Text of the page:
D.I.Y. and hi-fi have rarely gone hand in hand. From the muscular crackle of Black Flag to the basement anthems of Guided by Voices, the sound of indie rock has long been the proudly noisy product of four walls and a four-track recorder. As laptops have replaced boomboxes, the aesthetic has endured, with bands embracing digital fuzz as a signal of both outsider cool and a thin wallet.
But with the late-2000s lo-fi boom that launched the hissing careers of acts from Best Coast to Toro Y Moi sinking deeper into blog archives, a number of former noisemakers are stepping into the studio and polishing up their production. With Best Coast’s Jon Brion-produced, Capitol Records-recorded The Only Place out this week, we rounded up the band’s Bobb Bruno and four other acts with bright, Tide-clean new albums — plus a veteran indie producer — to find out why they’re leaving their bedroom days behind them.
How did you do your first recordings?
Bobb Bruno (Best Coast): Most of the early Best Coast stuff was done in my bedroom on a Zoom digital 16-track hard disk recorderâ€¦I could have made us sound clean and I already had a decent amount of gear, so it was always Bethany [Cosentino]‘s choice to make things more lo-fi.
Dylan Baldi (Cloud Nothings): The very first Cloud Nothings recordings were actually in my parents’ basement on my computer that I got for school. I was just going straight to GarageBand [software] with one microphone. I was excited to even be able to make music at all.
Frankie Rose (Frankie Rose & the Outs, ex-Vivian Girls, Dum Dum Girls): Everything that I’ve ever done has started incredibly lo-fi. A lot of it just had to do with what I had available to me, resources-wise. The first Vivian Girls record, we made that for $800, we spent two days in a studio. It was because we paid for it ourselves.
Chris Coady (producer, Beach House, Smith Westerns): When I was growing up there was a Tascam Portastudio and everyone got oneâ€¦For a lot of people, what would ordinarily become a demo would become a band’s finished album. You had bands like Ween and Guided by Voices, who were doing self-made, home-recorded albums.
Frankie Rose: That was music journalists, to be honest. I think during that time, a lot of people were making all kinds of different music, it was just something that people grasped onto.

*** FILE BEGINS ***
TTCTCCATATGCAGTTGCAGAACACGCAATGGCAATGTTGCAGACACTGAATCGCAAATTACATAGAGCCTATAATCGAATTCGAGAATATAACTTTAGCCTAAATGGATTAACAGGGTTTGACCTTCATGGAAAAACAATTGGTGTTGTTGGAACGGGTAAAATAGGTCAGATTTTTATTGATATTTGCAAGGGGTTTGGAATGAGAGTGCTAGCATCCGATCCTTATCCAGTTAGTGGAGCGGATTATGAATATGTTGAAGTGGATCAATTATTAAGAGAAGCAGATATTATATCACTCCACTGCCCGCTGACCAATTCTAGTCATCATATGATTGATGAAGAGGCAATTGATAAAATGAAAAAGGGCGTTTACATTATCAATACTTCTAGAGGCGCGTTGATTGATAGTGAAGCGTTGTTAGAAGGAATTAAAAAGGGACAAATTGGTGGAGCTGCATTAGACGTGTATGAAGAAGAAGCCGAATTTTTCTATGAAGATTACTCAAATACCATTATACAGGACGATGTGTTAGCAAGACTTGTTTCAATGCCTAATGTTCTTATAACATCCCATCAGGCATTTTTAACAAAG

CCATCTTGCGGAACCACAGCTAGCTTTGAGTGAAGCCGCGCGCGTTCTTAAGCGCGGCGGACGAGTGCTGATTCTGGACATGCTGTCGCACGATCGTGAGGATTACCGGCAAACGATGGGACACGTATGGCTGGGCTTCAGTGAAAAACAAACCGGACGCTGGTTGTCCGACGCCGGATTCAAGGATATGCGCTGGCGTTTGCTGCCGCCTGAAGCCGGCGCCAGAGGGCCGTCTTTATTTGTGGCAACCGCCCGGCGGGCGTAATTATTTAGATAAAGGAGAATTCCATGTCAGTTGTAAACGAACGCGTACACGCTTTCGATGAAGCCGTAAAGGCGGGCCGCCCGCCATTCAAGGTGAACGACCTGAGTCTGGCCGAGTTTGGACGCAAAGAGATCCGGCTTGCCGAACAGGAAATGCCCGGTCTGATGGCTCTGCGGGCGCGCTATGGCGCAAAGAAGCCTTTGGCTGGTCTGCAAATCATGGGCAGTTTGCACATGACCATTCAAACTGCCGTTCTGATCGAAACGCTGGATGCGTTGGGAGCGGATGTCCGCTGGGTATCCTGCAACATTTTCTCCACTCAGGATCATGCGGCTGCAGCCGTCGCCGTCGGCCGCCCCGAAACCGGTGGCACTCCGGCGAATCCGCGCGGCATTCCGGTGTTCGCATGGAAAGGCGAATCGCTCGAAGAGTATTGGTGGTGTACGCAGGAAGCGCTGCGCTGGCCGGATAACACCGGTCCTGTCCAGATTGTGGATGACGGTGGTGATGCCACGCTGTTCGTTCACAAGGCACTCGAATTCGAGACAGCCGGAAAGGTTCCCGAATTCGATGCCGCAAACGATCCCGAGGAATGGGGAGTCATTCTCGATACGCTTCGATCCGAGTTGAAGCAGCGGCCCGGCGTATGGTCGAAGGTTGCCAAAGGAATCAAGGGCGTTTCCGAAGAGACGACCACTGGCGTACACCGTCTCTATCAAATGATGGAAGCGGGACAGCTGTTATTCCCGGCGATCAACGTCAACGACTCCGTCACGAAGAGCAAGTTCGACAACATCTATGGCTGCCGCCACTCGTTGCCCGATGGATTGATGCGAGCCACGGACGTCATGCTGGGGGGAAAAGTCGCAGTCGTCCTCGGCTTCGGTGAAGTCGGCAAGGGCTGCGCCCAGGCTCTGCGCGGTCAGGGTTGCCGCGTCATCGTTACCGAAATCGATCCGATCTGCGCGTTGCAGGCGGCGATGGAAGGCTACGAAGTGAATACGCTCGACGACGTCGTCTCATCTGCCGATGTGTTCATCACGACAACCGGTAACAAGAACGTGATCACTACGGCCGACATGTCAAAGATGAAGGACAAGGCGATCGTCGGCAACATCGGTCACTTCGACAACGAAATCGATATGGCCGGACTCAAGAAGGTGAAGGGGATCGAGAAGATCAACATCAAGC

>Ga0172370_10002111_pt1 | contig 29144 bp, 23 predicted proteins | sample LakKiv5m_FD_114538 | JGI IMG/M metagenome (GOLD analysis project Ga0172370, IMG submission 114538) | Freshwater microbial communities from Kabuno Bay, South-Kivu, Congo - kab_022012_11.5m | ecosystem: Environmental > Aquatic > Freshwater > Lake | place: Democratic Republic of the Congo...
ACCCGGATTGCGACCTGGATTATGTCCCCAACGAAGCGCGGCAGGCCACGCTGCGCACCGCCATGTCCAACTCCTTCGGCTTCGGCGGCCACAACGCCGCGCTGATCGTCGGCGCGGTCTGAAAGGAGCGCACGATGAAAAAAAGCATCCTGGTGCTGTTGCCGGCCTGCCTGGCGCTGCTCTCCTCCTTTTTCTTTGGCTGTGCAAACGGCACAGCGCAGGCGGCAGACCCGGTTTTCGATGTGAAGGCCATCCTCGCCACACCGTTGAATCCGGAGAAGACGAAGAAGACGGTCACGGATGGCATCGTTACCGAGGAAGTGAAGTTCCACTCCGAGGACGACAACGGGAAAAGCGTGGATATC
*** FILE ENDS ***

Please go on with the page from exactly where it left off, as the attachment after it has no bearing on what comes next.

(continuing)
Having done well with that style, though, why go more polished?
Frankie Rose: I realized I wanted to be doing something else. It became really clear that I had to rethink what I was doing, what was inspiring me.
Ramona Gonzalez (Nite Jewel): With [One Second of Love], we wanted this to sound beautiful on vinyl. I had been listening to a lot of instrumental electronic musicâ€¦what I really liked about that was taking electronic instruments and recording them in the best possible way, so you really get all the textures from the instrument as opposed to a two-dimensional texture.
Evan Abeele (Memoryhouse): The plan was always to get into a studio. We were very set on waiting it out until we were able to really do that. I wanted it to sound like the records I loved when I was a kid, or the records I loved in college, like Fleetwood Mac.
Dylan Baldi: I just really wanted someone who would make the recordings sound like a band playing, because there’s not really a whole lot of recordings coming out right now that sound like that.
Has there been any backlash from doing something that might be considered less “indie”?
Frankie Rose: As far as I can tell, people who like the last record love this one more.
Bobb Bruno: We didn’t worry about staying true [to the older sound] at all. I’m a big fan of Jon [Brion's] and had spent a lot of time watching him work in studios before, so I knew what it was going to sound like.
Evan Abeele: I sympathize with people who really loved Memoryhouse as a lo-fi thing, and I really loved that too, but I think that that moment is past. And I know that that was a very, very divisive move, for a band that came from the roots that we came from, but I think that it was the right choice.
Chris Coady: It used to be, in the ’90s, nobody wanted to sound too mainstream. People wanted to sound like the Pixies. I think because mainstream music is totally in shambles now, and you have Arcade Fire and Bon Iver at the Grammys… People are much more open-minded to making something that could be accepted by a large audience.
Ramona Gonzalez: The radio, the music doesn’t sound that great, production-wise. It’s actually like, what popular music is doing is doing indie kids a favor by sounding so crunchy and crappy that indie kids don’t have to be incredible producers to get noticed.
What’s next for you? Do you think we’ll see more bands steering toward cleaner recordings?
Ramona Gonzalez: We do have more at our disposal at this point in time. I’m excited to [get] a nice vocal mic.
Chris Coady: I think for now the pendulum is maybe swinging in the way of a polished sound. Every indie rock band there is is releasing an album this year and a lot of them have done the lo-fi albums already. I would guess we’ll be hearing a cleaner version of those bands.
Bobb Bruno: I don’t think of it as a trend, I feel like this happens because people get more confident in the abilities and want that to be heard: clearly. They realize it doesn’t need to be buried under a ton of distortion or reverb.
Frankie Rose: I really do believe that you can go spend $300,000 — [laughs] I couldn’t, maybe someday — and get the best producer in the world and you can make a piece of shit album. It doesn’t matter what the fidelity is if you have good songs.